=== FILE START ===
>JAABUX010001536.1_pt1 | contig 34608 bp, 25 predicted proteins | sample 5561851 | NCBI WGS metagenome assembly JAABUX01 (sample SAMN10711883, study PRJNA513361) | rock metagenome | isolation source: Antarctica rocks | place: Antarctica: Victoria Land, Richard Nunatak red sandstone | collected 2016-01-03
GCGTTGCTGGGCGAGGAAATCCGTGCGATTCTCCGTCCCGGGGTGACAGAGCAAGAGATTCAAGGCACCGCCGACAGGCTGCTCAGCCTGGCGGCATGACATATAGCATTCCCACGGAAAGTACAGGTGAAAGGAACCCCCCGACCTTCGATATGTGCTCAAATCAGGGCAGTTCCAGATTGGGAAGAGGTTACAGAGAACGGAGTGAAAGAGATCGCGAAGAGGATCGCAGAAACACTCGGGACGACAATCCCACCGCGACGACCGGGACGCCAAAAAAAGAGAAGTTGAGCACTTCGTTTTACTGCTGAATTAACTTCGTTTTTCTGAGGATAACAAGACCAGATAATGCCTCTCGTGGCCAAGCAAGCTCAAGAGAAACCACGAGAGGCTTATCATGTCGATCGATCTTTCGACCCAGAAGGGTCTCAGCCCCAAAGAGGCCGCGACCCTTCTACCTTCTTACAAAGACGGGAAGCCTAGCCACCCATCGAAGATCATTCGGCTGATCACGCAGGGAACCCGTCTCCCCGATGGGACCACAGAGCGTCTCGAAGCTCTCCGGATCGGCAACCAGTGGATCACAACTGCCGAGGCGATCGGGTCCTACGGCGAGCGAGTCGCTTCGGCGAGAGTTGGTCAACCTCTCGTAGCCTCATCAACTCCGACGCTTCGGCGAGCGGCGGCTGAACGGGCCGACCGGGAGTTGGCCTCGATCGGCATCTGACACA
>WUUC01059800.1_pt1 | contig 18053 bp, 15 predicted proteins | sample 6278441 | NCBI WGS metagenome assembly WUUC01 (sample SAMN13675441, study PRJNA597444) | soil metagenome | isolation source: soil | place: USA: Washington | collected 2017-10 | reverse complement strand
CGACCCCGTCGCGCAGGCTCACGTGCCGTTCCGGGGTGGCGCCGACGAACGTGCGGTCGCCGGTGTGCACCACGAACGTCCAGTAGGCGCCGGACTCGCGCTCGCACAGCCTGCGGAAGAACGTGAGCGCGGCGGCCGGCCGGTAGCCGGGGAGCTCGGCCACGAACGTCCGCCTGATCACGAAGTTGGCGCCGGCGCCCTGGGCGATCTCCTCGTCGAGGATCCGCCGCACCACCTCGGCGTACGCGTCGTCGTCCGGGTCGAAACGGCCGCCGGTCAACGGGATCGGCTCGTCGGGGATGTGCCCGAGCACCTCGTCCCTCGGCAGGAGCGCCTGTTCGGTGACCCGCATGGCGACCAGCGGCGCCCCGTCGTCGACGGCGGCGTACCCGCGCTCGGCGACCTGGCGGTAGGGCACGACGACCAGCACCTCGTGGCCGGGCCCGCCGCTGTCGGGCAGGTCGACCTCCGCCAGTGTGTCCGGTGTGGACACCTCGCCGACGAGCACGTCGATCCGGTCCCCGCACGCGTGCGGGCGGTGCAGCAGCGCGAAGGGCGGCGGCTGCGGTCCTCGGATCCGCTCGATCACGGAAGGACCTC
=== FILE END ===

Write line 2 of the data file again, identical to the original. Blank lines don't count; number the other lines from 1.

GCGTTGCTGGGCGAGGAAATCCGTGCGATTCTCCGTCCCGGGGTGACAGAGCAAGAGATTCAAGGCACCGCCGACAGGCTGCTCAGCCTGGCGGCATGACATATAGCATTCCCACGGAAAGTACAGGTGAAAGGAACCCCCCGACCTTCGATATGTGCTCAAATCAGGGCAGTTCCAGATTGGGAAGAGGTTACAGAGAACGGAGTGAAAGAGATCGCGAAGAGGATCGCAGAAACACTCGGGACGACAATCCCACCGCGACGACCGGGACGCCAAAAAAAGAGAAGTTGAGCACTTCGTTTTACTGCTGAATTAACTTCGTTTTTCTGAGGATAACAAGACCAGATAATGCCTCTCGTGGCCAAGCAAGCTCAAGAGAAACCACGAGAGGCTTATCATGTCGATCGATCTTTCGACCCAGAAGGGTCTCAGCCCCAAAGAGGCCGCGACCCTTCTACCTTCTTACAAAGACGGGAAGCCTAGCCACCCATCGAAGATCATTCGGCTGATCACGCAGGGAACCCGTCTCCCCGATGGGACCACAGAGCGTCTCGAAGCTCTCCGGATCGGCAACCAGTGGATCACAACTGCCGAGGCGATCGGGTCCTACGGCGAGCGAGTCGCTTCGGCGAGAGTTGGTCAACCTCTCGTAGCCTCATCAACTCCGACGCTTCGGCGAGCGGCGGCTGAACGGGCCGACCGGGAGTTGGCCTCGATCGGCATCTGACACA